"Do one thing each day that scares you."
First Lady Eleanore Roosevelt said this quote, and I suspect she knew a thing or two about stepping out of one's comfort zone. I can' t image the pressure of being a First Lady of the United States. But, I do know what it means to step out of my comfort zone.
As an introvert, taking that first step towards a long-held dream was almost crippling. So much so, that I didn't dare attempt writing anything until my late forties. Looking back, I can't imagine not writing every day. It makes me incredibly happy to work my way through a fifty to eighty-five thousand word story and then type The End.
So, why did it take me so long to test out my dream? Fear. It's a great motivator, but only if you try to overcome your fears and concur them. Some fears keep us safe, but some keep us in a box. I decided to step out of my box four years ago, and although it has been scary, I've never looked back.
Next month I've been asked to speak to a group of high school student for the Love of Reading Week. I'm beyond honored, but I'm terrified of any sort of public speaking. I committed to doing it because I knew it was good for me to face my fears. Besides, I have a lot to offer in the way of advice concerning traditional publishing and Indie publishing. I've made every mistake in the books and have the scars to prove it.
I'm also the last person anyone would expect to write a book that actually sells, much less five more. In high school, I was a terrible student. I excelled in Art and boy watching. I've since figured out that I have Attention Deficit Disorder or ADD, which made learning and keeping up with the other students almost impossible.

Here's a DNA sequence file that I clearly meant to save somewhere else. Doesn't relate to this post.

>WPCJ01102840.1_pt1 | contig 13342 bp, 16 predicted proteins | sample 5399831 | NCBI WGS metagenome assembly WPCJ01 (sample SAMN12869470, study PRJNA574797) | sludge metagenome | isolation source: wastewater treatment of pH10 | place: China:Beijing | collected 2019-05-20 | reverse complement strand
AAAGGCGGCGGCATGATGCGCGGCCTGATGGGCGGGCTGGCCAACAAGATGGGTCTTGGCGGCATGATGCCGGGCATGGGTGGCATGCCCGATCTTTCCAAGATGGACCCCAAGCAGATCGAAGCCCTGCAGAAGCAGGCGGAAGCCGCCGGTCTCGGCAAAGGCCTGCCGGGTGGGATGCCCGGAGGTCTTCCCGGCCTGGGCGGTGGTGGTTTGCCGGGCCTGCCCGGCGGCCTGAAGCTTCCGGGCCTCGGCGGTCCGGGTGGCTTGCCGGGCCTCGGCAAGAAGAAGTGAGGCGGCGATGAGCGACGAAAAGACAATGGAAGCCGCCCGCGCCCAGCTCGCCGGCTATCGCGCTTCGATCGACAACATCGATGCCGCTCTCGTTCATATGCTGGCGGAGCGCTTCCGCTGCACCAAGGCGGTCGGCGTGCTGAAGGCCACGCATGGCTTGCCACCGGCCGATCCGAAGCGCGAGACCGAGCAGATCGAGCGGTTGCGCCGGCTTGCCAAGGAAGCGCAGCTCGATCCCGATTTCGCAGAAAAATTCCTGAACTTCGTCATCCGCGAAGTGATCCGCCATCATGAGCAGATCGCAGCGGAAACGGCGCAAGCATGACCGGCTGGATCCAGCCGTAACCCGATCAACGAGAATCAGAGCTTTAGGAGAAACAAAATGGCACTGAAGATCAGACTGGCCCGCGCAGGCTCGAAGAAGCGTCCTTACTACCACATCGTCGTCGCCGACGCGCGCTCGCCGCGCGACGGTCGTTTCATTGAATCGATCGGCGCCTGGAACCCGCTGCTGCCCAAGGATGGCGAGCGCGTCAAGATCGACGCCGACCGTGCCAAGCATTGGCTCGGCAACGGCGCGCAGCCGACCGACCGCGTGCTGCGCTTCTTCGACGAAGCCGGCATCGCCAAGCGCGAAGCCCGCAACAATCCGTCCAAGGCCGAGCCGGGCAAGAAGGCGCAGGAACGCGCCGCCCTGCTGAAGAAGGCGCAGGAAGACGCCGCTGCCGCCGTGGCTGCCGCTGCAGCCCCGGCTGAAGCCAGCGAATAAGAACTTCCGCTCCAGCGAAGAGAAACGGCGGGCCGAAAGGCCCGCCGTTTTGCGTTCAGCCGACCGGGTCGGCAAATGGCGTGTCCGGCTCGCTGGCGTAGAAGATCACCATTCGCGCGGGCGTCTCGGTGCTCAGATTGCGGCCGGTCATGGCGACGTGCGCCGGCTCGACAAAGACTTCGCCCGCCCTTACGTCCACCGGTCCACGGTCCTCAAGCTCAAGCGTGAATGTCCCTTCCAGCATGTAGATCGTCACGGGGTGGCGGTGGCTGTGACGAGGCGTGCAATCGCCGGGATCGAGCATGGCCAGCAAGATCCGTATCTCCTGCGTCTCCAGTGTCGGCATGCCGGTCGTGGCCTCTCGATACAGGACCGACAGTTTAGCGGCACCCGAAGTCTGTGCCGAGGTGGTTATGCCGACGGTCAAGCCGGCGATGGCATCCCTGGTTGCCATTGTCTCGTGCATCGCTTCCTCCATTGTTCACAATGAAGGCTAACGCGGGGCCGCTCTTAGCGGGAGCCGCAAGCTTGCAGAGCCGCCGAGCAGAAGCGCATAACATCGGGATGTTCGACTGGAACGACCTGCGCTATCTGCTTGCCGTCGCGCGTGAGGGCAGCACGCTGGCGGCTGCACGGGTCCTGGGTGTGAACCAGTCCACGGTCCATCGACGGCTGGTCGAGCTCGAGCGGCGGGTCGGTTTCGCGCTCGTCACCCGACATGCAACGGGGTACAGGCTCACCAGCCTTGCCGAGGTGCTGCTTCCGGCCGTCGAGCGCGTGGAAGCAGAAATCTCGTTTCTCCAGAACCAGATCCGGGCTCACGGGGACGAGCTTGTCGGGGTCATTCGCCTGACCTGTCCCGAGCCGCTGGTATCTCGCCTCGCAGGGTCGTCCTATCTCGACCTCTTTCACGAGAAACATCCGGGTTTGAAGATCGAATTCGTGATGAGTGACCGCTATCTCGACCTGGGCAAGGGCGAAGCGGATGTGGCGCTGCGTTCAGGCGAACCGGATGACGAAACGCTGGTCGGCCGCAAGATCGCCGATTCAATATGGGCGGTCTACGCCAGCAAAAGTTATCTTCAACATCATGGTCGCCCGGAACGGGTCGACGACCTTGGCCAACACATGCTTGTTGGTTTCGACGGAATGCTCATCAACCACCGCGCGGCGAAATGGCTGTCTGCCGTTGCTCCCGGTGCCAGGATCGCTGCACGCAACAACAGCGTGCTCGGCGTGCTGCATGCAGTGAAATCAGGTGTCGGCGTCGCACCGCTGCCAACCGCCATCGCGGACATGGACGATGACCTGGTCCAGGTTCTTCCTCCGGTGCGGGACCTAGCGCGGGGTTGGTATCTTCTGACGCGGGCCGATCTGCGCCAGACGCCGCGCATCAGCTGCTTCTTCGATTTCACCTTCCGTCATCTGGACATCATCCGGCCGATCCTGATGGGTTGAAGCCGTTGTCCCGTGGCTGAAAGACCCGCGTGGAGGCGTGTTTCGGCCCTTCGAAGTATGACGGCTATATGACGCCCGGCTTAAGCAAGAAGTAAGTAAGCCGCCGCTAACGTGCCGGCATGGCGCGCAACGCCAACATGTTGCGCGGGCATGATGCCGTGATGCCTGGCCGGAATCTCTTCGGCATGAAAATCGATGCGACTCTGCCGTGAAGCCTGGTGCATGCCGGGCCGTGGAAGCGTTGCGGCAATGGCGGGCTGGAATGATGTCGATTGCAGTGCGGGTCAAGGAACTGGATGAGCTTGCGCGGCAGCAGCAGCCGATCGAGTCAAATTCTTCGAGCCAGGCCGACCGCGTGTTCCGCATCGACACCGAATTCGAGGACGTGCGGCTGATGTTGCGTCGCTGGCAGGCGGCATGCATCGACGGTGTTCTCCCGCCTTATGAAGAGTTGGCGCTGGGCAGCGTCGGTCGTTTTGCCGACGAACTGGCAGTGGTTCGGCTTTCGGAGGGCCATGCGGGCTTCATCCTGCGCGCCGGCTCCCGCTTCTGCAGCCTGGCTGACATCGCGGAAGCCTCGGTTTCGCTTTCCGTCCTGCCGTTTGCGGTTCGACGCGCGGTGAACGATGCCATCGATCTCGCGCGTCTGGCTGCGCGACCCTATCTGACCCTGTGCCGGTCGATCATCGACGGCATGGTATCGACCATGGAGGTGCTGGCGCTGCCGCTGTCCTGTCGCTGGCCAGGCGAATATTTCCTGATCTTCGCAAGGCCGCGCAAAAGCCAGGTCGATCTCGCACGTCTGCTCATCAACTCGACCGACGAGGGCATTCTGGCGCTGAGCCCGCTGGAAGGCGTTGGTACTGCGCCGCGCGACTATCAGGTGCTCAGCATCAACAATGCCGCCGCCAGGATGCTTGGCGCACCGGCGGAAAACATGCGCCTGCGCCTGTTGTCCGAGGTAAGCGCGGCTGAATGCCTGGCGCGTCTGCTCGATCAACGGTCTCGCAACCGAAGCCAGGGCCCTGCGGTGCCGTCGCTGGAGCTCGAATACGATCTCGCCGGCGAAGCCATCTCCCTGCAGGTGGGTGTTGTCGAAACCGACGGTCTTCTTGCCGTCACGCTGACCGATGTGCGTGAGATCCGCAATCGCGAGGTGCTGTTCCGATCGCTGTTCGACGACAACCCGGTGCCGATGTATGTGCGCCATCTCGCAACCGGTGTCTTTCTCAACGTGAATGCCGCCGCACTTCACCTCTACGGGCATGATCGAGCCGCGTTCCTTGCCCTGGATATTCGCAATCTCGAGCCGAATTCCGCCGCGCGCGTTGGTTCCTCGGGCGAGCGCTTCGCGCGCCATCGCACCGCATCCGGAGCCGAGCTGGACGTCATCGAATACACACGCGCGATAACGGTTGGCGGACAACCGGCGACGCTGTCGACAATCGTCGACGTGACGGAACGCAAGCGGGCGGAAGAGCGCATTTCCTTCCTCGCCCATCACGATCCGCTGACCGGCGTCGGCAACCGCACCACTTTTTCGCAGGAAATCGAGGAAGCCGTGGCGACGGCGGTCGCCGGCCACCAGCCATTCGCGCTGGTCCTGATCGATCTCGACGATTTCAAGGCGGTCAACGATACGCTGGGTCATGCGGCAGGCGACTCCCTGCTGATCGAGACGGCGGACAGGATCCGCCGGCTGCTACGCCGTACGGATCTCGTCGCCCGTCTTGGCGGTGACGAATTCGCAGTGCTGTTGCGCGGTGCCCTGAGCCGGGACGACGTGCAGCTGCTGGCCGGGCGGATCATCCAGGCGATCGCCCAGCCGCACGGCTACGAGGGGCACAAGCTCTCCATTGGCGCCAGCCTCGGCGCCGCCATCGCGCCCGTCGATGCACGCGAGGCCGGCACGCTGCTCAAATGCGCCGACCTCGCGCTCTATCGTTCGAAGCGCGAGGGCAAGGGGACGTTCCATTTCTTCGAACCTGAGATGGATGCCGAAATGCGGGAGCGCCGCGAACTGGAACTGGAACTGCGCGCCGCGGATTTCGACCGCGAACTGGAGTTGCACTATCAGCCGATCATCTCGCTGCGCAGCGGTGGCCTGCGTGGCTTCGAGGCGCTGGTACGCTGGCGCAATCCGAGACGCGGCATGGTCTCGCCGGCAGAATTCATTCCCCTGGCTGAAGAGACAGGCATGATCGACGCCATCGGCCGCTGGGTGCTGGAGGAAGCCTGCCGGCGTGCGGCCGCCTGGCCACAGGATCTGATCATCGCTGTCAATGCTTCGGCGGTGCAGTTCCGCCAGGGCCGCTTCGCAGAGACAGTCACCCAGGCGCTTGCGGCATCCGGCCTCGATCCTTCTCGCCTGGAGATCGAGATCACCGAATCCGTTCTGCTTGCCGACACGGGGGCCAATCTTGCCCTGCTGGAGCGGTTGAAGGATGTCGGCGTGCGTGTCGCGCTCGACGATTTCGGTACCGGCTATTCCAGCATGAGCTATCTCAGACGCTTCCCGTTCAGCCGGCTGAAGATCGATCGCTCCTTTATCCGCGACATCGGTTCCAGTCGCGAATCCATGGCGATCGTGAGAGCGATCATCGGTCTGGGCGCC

I muddled my way through two years of college while working full time, but didn't apply myself. My spelling is terrible, and my grammar was bad enough to scare young children. It's still not where I want it to be. So why would someone like me ever try to be a writer?
I love to read, and I always thought that if I could choose, I'd want to be an author. Remembering that feeling you get after reading a book that took you to another world, made me think--how awesome would it be to give that feeling to people?
Reading is subjective. What one person loves, another person hates. I learned early on that not every story is written for every reader. And that's okay. Even Stephen King gets terrible reviews. It's laughable because the negative review is not reflective of King's ability to write, but rather how that person responded to his writing.
Once I figured this out, I was able to push forward with my stories because I came out of my box to write stories for the readers who enjoy the stories I have to tell and the way I tell them.
My advice? If you have a passion for doing something but fear is holding you back from even trying, break out of your box and take that first step. You never know where it might lead you.